There was a time when corporate mining of data was illustrated by a parable of beer and diapers. http://www.theregister.co.uk/2006/08/15/beer_diapers/ Now corporations can mine ANY of Jeremiah Owyang's "Seven Elements of Customer data." Behavioral, product, demographics, Psychographic, Referral, Location, and even Intention. http://www.web-strategist.com/blog/2011/02/08/seve_elements_of_social_data

    The stakes are high. The value of all this data is pretty unlimited. It is easy to understand why Google, Facebook, and everyone else wants to control it. Given the ways in which each company pulls information from each other company, and the artificial silos of information that they attempt to create within their product/categories... I don't think any of these companies are really hurting each other. They are just hurting the customers/consumers/companies/advertisers and others that produce quarterly profits for them.
    jakerson9@...
  • RE: Google Social Search is still missing Facebook

    It's not so much that Google wants to control it. They just want to make it accessible. Facebook only wants to make their information accessible if money is involved. Google feels that a user's information is their own, to do with as they please. Facebook believes that the user's information is Facebook's since the user gave it to them willingly.

    I side with Google more on this issue, since I believe users should be completely in control of their own information, no matter where they choose to host this information.

    Bing is doing business with the corporate information regime (Facebook) because they're willing to join forces with anyone and everything, even the Dark Side, to compete with Google.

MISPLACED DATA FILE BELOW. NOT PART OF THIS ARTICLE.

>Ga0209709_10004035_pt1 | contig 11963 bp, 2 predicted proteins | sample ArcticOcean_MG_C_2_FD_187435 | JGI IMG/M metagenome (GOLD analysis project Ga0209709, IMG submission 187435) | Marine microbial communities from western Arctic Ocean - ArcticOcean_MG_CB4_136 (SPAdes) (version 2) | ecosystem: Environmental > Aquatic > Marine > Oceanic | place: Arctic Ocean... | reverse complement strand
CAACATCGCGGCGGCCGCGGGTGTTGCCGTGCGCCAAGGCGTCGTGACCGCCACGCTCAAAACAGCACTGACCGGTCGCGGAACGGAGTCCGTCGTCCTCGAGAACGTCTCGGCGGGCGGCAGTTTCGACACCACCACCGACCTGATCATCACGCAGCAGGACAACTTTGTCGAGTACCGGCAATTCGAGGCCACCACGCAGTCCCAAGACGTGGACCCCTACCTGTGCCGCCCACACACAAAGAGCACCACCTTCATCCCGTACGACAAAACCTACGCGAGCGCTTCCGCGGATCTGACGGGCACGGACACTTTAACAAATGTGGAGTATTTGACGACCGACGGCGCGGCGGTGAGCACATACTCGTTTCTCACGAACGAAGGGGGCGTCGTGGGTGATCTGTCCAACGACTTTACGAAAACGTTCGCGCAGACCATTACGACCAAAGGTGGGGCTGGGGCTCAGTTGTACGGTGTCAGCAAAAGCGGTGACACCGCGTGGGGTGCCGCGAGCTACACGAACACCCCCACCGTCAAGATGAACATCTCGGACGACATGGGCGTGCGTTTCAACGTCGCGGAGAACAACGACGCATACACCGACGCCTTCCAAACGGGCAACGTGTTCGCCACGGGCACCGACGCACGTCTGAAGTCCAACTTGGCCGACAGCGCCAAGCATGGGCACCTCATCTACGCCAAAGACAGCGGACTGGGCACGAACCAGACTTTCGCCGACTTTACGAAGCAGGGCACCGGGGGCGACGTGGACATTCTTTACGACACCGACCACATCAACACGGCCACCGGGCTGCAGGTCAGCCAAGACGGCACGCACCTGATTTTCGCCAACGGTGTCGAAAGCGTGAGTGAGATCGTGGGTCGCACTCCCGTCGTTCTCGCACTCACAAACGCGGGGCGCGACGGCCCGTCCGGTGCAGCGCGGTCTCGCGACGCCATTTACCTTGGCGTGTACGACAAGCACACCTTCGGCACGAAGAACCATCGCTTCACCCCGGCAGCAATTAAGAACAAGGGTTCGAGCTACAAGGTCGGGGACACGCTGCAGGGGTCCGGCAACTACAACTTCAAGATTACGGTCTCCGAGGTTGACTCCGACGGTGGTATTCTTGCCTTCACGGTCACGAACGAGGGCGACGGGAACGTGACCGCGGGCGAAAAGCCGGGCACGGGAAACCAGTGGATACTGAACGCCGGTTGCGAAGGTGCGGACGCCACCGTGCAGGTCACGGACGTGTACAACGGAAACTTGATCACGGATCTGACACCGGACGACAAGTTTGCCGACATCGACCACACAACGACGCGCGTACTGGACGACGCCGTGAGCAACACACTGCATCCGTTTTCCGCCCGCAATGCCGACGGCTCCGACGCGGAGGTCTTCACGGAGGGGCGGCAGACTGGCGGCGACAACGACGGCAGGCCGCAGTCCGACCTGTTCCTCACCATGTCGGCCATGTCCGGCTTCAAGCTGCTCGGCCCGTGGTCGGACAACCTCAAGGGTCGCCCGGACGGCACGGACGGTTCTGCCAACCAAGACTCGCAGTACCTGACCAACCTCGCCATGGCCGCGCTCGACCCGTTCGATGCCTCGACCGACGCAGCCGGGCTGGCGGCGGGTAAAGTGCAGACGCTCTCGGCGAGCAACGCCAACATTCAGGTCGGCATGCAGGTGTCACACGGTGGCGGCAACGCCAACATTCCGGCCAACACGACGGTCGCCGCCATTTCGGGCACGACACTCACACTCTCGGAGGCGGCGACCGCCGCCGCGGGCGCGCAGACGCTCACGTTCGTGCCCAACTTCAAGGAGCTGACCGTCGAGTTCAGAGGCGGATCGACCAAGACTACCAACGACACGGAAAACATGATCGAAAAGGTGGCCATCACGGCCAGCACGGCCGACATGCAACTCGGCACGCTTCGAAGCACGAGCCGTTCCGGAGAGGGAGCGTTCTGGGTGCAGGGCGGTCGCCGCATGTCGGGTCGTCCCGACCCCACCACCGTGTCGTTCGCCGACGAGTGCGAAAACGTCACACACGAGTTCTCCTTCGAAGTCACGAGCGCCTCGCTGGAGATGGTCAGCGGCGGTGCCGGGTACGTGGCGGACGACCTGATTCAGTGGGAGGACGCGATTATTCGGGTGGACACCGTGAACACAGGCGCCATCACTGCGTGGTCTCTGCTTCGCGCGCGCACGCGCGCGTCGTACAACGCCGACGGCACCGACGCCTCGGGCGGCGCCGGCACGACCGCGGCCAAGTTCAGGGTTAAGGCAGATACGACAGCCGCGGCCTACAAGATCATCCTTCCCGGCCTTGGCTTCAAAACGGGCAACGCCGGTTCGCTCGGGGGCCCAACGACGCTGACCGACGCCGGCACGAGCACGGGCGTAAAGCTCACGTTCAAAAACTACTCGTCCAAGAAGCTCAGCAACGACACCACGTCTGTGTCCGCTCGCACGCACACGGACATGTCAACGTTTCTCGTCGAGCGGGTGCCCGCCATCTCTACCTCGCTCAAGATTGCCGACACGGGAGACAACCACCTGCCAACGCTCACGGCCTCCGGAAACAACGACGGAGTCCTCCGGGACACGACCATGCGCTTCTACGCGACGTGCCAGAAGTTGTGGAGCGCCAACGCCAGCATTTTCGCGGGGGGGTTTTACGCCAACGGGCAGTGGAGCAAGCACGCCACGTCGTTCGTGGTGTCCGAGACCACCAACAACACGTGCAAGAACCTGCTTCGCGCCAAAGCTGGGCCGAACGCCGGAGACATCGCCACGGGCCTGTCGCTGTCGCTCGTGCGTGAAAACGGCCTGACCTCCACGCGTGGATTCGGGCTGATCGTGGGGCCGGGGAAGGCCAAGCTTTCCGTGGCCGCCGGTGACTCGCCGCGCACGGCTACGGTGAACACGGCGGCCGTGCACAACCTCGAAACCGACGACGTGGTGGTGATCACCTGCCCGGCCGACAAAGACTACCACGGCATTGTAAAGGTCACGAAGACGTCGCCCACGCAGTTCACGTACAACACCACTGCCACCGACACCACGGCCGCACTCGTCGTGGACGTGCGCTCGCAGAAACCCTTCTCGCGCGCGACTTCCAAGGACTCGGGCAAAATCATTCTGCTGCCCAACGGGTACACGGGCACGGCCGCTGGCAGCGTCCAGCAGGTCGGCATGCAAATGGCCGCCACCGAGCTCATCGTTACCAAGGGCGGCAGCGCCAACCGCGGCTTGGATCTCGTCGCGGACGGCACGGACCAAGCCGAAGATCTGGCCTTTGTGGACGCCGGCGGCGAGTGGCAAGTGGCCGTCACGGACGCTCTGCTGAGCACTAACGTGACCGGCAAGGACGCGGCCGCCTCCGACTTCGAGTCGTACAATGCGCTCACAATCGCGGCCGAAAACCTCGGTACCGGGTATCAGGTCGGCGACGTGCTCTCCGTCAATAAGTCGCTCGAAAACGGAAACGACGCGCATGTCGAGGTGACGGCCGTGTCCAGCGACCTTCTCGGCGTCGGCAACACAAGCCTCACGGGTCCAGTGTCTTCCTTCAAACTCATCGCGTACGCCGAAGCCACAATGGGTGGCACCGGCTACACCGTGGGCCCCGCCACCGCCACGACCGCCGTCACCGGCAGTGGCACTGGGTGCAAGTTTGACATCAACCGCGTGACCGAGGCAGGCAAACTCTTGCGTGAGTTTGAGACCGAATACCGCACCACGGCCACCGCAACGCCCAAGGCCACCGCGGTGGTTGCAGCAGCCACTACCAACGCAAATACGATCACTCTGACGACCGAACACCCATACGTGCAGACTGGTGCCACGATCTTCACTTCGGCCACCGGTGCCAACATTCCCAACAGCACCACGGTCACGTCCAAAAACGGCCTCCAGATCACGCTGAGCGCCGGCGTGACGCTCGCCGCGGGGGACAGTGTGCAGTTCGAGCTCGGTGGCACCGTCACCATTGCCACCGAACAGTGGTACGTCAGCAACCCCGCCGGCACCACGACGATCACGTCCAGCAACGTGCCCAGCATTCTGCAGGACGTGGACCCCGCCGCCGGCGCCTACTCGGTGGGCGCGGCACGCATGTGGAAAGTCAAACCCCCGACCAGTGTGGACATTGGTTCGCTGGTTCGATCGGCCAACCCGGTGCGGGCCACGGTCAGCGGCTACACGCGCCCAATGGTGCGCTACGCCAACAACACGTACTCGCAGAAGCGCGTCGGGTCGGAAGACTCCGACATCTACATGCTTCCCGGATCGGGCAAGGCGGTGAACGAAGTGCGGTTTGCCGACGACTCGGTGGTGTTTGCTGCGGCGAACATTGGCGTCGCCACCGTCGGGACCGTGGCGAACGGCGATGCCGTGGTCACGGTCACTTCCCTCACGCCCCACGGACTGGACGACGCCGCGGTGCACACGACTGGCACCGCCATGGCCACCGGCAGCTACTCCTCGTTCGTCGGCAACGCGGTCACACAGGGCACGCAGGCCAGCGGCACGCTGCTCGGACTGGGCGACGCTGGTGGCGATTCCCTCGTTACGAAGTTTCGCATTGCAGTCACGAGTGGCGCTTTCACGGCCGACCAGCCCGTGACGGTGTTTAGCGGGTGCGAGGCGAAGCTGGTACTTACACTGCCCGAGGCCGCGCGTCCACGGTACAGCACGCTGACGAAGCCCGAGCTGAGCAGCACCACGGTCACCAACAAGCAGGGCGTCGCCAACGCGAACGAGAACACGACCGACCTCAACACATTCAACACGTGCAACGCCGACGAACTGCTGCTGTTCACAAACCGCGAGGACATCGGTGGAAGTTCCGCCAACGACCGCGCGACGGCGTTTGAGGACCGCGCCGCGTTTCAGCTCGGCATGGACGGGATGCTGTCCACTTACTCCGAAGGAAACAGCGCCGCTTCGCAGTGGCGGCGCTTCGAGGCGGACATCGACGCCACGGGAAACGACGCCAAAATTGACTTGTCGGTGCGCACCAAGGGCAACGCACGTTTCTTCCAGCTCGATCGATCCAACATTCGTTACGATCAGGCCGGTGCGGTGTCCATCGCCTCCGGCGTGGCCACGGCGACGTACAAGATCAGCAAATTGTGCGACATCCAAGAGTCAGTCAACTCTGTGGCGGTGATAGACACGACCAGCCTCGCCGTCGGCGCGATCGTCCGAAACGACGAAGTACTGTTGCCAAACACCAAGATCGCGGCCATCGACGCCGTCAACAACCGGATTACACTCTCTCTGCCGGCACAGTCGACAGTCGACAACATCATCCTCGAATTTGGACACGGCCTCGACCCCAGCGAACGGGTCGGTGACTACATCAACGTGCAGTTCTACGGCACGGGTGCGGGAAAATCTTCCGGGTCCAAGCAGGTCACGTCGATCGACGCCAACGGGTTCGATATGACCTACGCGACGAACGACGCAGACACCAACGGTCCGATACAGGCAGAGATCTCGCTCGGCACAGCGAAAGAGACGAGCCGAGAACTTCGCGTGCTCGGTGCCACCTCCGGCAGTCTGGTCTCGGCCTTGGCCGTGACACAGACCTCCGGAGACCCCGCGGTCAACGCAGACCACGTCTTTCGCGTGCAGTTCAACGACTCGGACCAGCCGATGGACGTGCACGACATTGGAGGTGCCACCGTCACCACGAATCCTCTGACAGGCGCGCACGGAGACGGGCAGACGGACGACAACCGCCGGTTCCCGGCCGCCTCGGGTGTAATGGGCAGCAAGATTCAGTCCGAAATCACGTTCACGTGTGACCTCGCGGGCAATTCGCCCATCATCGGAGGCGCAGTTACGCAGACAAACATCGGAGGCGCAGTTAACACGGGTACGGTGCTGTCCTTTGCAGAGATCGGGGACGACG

Google is unwilling to bend their principles simply because many people are on Facebook.

    So, Google changed their policy such that another entity can only use API's to automatically extract user information *IF* that entity also allows user information to be automatically extracted in kind. Facebook, again, refuses to give up anything (unless money is involved), so the battle over information began.

    Yes, in the end, users lose out... but make no mistake that it is Facebook that is behind this loss to users. Sure, Google could "play the game" and hand over money to Facebook for the right to work with user information, but then they'd be agreeing with the principle that it was never the user's information to begin with. I'd rather they stick with this principle than sell out like Bing has.

    If I want to share my Facebook data automatically with Google, I should be allowed to make that choice, not simply wait around and hope that Facebook does something right by the users for once.

    Consider the fact that Google can search across many many other social networks' information, with the big exception being Facebook, and you'll see how Facebook is the stubborn one here.
    BIGELLOW
  • Facebook is better off without Google's creepy social search

    Bing is a better search engine and they don't have a history of stealing users' private data like Google.
    iPad-awan
  • RE: Google Social Search is still missing Facebook

    I love Google, really I do. But this is ridiculous. Google is coming off as a control freak and indeed, the users are the ones losing out in the end. And by the way, Bing is NOT a better search engine. Any success Bing has is due to riding the coat tails of Google.

    Nan King
    <a target="_new" href="http://www.benchmarkemail.com/email-marketing/about-benchmark-email">Email Marketing Company</a>
    nan.king